Cystic fibrosis is a genetic illness, but many times the disease goes undiagnosed because the person doesn't know that one of the parents is a carrier. In many of those cases even, the parent who is the carrier didn't even know about the gene.
If you have been suffering from several symptoms that match the criteria for cystic fibrosis, if you have had a lung problem or cough that has stumped doctors, or if you suspect that someone you know has cystic fibrosis, ensure that medical help is sought.
Cystic fibrosis can be lethal if left untreated.
Cystic Fibrosis Causes Excessive Mucus to Build Up in the Lungs
Resources Available for Those with Cystic Fibrosis
Cystic fibrosis can be a scary, overwhelming condition. Luckily, today there is a wealth of resources available for those struggling as well as their loved ones.
Here are just a few:
- The Cystic Fibrosis Foundation- Offering a plethora of information on CF, access to clinical trials, breaking news related to cystic fibrosis and treatment, as well as a patient assistance resource center, CFF is the best place for people who have questions about cystic fibrosis.
- CF Living- Cystic Fibrosis (CF) Living is an online resource for patients with cystic fibrosis and their loved ones. The site provides tips on living with CF, stories from people living with the disease, recipes designed for people with CF and more.
- Cystic Fibrosis Research Inc.- CFRI is a company working to cure cystic fibrosis. They have a website full of fascinating research pertaining to the condition, as well as many different treatment options for CF.
- Boomer Esiason Foundation- This group is a non-profit created to raise awareness about cystic fibrosis. Their website provides a number of tips for living with CF, ways you can get involved and information on events being held to help raise cystic fibrosis awareness.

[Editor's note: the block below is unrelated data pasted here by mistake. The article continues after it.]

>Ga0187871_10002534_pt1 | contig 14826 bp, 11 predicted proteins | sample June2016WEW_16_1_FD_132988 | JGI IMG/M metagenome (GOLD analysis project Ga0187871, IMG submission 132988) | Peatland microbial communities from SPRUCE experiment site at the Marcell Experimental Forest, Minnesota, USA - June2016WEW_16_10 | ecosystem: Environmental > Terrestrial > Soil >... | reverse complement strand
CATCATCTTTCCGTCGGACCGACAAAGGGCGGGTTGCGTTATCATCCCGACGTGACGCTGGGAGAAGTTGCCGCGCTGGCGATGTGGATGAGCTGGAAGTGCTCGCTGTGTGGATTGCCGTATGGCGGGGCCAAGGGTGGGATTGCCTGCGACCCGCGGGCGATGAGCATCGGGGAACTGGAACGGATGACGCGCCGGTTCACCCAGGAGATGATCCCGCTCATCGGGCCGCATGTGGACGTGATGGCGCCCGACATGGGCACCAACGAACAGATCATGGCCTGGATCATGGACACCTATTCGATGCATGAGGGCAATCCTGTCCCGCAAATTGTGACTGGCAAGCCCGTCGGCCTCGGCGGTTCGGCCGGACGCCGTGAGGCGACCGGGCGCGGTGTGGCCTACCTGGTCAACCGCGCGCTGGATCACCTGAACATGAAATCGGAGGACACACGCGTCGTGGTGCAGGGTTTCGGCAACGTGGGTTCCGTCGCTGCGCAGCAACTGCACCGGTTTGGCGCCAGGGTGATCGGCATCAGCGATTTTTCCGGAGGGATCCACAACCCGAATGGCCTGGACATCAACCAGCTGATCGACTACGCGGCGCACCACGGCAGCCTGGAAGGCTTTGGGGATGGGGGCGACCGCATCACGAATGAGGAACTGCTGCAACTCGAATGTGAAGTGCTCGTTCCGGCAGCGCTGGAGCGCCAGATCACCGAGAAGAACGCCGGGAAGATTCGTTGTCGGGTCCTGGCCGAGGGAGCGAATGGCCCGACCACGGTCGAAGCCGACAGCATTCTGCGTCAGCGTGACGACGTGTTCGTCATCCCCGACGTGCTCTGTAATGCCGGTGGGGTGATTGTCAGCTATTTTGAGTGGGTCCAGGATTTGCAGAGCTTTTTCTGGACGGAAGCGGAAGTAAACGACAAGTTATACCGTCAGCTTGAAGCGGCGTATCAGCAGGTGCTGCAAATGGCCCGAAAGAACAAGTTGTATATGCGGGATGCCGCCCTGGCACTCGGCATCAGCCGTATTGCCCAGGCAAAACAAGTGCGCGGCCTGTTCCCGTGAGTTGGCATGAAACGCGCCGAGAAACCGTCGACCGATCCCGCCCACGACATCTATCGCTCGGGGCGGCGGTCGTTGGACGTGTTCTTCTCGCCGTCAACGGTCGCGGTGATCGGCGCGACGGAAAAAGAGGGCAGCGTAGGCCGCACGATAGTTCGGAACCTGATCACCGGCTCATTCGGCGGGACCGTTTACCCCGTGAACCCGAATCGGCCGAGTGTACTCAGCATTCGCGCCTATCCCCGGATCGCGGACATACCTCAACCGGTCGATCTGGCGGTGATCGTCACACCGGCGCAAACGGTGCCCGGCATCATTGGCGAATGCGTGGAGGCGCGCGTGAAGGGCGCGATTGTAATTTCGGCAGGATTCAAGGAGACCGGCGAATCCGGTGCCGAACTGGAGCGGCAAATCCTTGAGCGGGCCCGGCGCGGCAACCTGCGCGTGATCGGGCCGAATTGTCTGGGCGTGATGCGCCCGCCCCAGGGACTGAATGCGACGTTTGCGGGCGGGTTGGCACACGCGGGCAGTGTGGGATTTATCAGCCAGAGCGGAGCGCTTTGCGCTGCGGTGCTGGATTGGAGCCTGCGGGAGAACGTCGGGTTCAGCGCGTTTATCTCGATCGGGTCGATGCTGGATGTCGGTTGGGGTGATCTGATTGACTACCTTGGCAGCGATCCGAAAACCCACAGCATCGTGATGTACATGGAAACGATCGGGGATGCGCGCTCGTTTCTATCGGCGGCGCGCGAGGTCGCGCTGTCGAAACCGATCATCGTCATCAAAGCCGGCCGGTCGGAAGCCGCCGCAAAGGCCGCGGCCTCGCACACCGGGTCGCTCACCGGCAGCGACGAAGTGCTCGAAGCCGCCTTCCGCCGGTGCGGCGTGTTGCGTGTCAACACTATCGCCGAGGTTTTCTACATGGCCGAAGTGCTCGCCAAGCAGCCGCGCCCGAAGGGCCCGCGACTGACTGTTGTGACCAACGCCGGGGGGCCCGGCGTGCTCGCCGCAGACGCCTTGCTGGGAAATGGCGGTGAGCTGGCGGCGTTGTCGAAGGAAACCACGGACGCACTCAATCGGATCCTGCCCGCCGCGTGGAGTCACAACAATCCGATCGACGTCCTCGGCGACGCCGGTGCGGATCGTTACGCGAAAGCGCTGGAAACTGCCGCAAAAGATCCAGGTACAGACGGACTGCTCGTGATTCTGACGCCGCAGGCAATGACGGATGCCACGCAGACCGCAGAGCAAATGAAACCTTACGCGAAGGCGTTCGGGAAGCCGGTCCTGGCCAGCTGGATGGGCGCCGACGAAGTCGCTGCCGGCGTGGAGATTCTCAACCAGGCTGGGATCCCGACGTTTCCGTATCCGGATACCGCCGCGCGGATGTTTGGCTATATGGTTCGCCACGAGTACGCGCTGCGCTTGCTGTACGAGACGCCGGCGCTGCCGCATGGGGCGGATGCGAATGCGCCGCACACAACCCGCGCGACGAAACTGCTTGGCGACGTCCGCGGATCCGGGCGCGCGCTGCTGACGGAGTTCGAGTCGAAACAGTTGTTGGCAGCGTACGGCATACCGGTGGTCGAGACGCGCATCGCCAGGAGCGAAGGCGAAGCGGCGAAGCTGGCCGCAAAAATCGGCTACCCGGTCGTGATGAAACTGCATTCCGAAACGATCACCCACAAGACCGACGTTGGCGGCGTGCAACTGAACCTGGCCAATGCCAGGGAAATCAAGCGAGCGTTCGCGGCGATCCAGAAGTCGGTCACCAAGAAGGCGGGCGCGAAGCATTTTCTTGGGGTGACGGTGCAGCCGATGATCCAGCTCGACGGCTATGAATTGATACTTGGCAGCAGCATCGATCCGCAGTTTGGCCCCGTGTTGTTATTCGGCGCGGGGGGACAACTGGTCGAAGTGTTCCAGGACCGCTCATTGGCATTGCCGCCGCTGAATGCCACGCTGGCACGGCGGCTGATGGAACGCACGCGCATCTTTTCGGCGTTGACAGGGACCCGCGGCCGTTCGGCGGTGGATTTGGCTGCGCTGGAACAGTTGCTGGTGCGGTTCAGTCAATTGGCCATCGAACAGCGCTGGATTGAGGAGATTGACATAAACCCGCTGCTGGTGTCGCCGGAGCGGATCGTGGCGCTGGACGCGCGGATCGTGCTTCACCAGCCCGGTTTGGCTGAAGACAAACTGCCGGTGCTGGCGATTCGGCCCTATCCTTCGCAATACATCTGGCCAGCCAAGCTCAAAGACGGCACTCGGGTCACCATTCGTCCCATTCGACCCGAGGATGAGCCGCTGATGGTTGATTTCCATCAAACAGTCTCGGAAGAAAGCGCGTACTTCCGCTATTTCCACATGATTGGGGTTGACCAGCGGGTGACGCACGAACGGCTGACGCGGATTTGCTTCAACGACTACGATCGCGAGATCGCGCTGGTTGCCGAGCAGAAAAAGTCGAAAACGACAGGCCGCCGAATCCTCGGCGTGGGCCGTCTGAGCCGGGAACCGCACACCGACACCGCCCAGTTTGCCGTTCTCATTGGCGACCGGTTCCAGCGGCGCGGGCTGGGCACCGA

Diagnosing and Treating Cystic Fibrosis
Diagnosis of cystic fibrosis is typically done at birth now, due to the severity of the disease and the need for immediate action if the disease is present.
Tests to check for cystic fibrosis include a sweat test, used to test the salt content in a person's sweat, as well as blood work taken from the vein as well as the cheek. Sometimes CAT scans are used to check for abnormalities in the lungs, however a CAT scan that shows no abnormality doesn't rule out CF.
Currently, there is no cure for cystic fibrosis, it is a chronic condition that researchers are still trying to understand. Several drugs are available on the market to help reduce the symptoms of those with cystic fibrosis, and breathing equipment like nebulizers and inhalers can help improve the quality of life for those with CF.
If a case is severe, a lung biopsy may be done to test for and diagnose cystic fibrosis. This is typically only done when the patient needs a quick diagnosis in an effort to receive a lung transplant.
60 years ago, the lifespan for people with cystic fibrosis wasn't even 20, and now people are living full lives with the disease. However treatment is needed, as is guidance by a physician familiar with cystic fibrosis and the lungs.
The Manifestations of Cystic Fibrosis
Living: A Cystic Fibrosis Documentary
© 2014 Kathleen Odenthal